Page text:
Navigating the deep, dark web – Upstate Business Journal

Deep web. Dark web. They’re different, and the terms can be confusing.

“Everybody uses the deep web, even Facebook is considered the deep web,” says Mike Holcomb, director of information security at Fluor.

When you log in to, say, Facebook or your Instagram account, you’re actually going behind the scenes into the “deep web,” which browsers such as Google, Safari, Edge and Firefox don’t index, so we can’t see any of it, he explains.

That “surface net” constitutes only 4% of the entire World Wide Web, and it’s 500 times smaller than the deep web, according to Holcomb and several online sources.

Of the remaining 96% percent, 1% lurks even deeper. That’s the dark web, or so-called darknet, where e-nefariousness grabs so much attention as a marketplace for arms, drug and human trafficking, child pornography, contract killers, fake passports and more.

It turns out the dark web can also be used for good, says Richard R. Brooks, a computer engineering professor at Clemson University who helps organizations operate in conflict zones, where working without a trace is paramount.

The two experts explain: That darknet cavern is accessible through what’s known as the Tor browser, short for The Onion Router, a layered network of encrypted services.

Brooks uses Tor. He’s also chief technology officer for danaides.org, a French nongovernmental organization that goes to the darknet to facilitate humanitarian aid in such hot spots as Syria, Libya and Sudan.

He explains that The Tor Project Inc., the nonprofit company that operates its browser just as, say, Alphabet operates Google, routes internet traffic through multiple servers and encrypts it all along the way, guaranteeing privacy.

“We’re going to be using Tor because we don’t want people to know who’s using our system and where our aid is going,” Brooks says. “Most people in conflict zones are in bad shape.”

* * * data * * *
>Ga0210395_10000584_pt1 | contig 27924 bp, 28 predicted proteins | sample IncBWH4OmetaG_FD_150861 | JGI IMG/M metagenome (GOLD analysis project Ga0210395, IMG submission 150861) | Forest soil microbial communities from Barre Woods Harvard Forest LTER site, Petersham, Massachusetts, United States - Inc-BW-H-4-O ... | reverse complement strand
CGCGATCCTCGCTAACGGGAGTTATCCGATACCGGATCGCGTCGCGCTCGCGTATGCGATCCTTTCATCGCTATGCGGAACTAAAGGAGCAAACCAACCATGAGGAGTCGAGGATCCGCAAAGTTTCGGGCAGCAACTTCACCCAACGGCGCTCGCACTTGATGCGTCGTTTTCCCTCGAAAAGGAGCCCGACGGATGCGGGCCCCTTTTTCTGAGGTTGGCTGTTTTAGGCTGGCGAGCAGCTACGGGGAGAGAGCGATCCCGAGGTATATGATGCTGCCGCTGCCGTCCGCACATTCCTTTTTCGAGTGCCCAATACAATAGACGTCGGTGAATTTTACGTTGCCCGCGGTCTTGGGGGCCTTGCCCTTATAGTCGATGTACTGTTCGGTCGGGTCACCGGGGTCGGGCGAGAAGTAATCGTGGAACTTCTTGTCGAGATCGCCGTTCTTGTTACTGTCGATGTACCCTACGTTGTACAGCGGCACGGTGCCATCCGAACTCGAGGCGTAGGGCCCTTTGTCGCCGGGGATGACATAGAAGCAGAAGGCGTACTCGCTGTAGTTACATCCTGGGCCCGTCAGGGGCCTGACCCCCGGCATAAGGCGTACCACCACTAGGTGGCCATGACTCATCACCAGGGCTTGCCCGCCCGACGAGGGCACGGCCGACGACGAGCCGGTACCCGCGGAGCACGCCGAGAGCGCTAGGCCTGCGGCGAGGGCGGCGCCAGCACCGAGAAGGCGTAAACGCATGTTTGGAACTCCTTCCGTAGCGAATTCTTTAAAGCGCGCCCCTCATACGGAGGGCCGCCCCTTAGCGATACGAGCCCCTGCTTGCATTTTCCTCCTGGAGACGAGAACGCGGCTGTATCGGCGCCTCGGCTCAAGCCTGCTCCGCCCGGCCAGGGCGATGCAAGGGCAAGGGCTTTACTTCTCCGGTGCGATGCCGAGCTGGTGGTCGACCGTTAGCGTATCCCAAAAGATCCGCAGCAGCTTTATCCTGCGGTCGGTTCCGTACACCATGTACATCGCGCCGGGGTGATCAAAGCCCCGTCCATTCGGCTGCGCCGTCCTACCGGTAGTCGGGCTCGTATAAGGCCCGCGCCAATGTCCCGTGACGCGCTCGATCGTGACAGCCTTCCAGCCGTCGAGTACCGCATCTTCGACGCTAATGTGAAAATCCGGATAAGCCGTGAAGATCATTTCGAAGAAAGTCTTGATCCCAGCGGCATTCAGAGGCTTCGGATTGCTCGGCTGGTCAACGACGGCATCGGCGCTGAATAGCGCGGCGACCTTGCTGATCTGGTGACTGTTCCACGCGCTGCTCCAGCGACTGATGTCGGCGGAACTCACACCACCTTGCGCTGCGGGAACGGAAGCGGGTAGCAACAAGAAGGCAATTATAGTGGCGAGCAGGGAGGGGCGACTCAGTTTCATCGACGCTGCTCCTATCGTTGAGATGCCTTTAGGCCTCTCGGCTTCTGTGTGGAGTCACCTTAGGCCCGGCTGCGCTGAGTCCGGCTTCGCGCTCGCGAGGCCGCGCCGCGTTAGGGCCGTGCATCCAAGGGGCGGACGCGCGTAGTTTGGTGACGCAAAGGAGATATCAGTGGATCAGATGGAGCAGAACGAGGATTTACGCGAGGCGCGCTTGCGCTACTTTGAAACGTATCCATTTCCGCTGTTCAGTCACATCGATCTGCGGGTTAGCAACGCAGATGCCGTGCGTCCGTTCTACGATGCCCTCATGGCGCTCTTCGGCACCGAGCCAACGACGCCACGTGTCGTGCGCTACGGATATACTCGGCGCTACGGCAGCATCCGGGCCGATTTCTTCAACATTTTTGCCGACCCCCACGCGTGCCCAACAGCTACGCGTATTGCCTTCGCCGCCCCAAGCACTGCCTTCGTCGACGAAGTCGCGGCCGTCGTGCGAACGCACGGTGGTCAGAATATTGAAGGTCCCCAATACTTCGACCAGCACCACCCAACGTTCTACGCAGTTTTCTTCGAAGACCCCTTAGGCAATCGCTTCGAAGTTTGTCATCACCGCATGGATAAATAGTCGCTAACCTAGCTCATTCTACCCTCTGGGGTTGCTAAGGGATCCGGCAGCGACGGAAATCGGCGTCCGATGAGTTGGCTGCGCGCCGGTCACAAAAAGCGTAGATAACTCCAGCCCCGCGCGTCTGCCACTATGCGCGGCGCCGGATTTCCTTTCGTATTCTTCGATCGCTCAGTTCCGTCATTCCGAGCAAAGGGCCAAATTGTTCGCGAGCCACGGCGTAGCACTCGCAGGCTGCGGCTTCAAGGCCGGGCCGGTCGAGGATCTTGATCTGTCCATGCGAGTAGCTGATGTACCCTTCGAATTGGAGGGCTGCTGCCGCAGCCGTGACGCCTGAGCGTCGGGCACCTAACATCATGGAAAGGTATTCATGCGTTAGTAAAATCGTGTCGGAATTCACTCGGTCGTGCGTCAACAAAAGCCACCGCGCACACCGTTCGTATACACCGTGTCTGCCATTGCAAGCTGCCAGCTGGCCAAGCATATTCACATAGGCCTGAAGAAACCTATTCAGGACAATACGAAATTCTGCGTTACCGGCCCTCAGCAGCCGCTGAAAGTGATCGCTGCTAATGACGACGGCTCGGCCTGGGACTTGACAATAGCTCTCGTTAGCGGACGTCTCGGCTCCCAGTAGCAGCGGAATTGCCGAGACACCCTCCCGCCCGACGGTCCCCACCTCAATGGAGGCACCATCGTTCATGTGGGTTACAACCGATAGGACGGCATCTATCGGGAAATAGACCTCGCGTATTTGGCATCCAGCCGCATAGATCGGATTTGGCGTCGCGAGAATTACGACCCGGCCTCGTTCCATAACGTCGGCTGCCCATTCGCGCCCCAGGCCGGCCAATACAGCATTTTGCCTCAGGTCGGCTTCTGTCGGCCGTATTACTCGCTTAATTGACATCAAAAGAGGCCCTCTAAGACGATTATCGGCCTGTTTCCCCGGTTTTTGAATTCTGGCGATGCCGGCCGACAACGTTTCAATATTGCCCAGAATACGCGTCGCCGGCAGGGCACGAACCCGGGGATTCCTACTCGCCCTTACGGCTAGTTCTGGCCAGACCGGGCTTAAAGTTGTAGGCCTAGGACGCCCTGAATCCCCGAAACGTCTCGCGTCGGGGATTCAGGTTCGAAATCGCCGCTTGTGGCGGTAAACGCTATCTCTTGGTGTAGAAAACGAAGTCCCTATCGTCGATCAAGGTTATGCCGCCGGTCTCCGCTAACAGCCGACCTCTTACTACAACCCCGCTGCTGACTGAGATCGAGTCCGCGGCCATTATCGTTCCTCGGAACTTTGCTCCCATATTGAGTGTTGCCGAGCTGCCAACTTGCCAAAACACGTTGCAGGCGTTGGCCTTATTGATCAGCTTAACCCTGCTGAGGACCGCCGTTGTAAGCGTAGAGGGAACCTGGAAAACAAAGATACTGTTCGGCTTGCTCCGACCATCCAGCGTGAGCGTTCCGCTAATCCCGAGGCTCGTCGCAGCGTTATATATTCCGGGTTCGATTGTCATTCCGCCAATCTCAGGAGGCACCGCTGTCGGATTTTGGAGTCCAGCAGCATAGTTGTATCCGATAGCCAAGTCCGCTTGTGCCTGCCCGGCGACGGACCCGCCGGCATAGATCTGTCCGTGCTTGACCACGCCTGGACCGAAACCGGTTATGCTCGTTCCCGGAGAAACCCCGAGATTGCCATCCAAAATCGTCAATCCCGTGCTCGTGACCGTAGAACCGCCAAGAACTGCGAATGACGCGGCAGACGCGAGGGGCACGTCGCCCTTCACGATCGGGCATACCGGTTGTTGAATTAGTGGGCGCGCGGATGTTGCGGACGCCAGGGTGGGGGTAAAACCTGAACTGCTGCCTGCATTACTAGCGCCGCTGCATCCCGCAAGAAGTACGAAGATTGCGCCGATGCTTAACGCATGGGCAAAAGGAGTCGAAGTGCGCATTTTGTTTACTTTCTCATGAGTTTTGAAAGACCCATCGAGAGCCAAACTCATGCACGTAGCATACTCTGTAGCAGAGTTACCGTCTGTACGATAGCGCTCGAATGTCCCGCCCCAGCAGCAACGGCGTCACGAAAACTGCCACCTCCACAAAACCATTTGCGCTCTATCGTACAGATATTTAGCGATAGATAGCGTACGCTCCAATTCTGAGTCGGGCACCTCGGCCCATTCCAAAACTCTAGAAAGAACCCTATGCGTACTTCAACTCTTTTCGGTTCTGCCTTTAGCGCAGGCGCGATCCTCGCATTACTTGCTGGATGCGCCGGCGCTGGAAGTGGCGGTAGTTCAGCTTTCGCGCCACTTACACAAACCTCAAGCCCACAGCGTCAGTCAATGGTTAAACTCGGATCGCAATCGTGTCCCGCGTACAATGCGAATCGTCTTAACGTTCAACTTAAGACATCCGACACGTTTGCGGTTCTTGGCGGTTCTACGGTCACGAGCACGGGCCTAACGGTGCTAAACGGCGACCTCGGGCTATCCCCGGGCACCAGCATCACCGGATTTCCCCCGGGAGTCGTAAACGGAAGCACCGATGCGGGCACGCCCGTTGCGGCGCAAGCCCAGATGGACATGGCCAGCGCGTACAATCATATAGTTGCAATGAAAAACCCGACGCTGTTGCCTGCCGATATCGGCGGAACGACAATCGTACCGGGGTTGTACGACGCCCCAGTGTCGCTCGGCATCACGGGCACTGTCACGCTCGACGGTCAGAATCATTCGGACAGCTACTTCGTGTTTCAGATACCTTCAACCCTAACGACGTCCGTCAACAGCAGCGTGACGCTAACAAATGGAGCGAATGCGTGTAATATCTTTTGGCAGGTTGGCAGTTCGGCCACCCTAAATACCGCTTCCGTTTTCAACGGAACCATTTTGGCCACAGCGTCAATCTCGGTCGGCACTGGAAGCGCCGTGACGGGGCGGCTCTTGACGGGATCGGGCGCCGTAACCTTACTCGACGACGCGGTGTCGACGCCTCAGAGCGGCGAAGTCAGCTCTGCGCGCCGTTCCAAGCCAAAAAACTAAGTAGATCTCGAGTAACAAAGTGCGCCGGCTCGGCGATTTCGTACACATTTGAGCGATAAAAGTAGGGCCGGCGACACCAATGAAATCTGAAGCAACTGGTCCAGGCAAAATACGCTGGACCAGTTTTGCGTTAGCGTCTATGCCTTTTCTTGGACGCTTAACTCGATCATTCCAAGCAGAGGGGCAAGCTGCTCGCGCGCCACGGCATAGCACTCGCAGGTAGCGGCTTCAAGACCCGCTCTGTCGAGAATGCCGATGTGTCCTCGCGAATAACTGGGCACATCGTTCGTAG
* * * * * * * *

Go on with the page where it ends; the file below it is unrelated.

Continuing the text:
Danaides extensively vets potential participants, he notes, adding: “If we could identify people who could be reliable, who would be good at coordinating activities, we create an unidentifiable audit trail.”

He’s also involved in dark-web applications in Africa to protect communications among journalists, dissidents and activists. Notably, The New York Times, BBC, ProPublica and other media outlets use the dark web for their reporters in censored or dangerous locales.

“You have to know exactly where you’re going and what you’re looking for.” – Mike Holcomb, director of information security, Fluor

The common thread between “good” dark web and “bad” dark web, Brooks and Holcomb say, is that you have to know how to navigate .onion layers.

“Unless you specifically know where to go,” Holcomb says, “it’s like showing up in Greenville, and if you don’t have their address, their exact street number, you’re never going to find them. You have to know exactly where you’re going and what you’re looking for.”

Acting U.S. Attorney Lance Crick says authorities found where to look in 2017 after an 18-year-old Portland, Oregon, girl overdosed. Homeland Security, Drug Enforcement Administration, FBI and U.S. Postal Service agents tracked the source of the fatal U-47700, or “Pink,” synthetic opioid to downtown Greenville.

SWAT teams converged on Theodore Khleborod, a 28-year-old native of Moldova, and Ana Barrero, 24, at the South Ridge apartments. The two were charged with using VeriQuick pregnancy test kits, purchased at a dollar store, to discreetly mail the narcotics. Investigators allege Khleborod, using the handle, PetertheGreat, ran some 9,500 transactions through the dark web’s AlphaBay.

Now with the boom in cryptocurrency, such as Bitcoin, dark web usage is growing in South Carolina, too, including the prison system, Crick says.

“We’ve been monitoring it and seeing it in the last five years. We’ve had cases in the last two to three years that have directly involved a conspiracy,” the Greenville-based attorney says, including prosecutions for attempted murder and fentanyl overdoses — “all through the dark web.”

We don’t recommend browsing around the deep/dark web, but here’s a site that offers “Little Known Corners of the Deep Web You Might Actually Like” after you download the Tor browser.

SURFACE WEB: web based content that can be found in search engines

DEEP WEB: web based content that cannot be found in search engines

DARK WEB: content not found in search engines that can only be accessed anonymously using special anonymyzing software networks

Source: cambiaresearch.com

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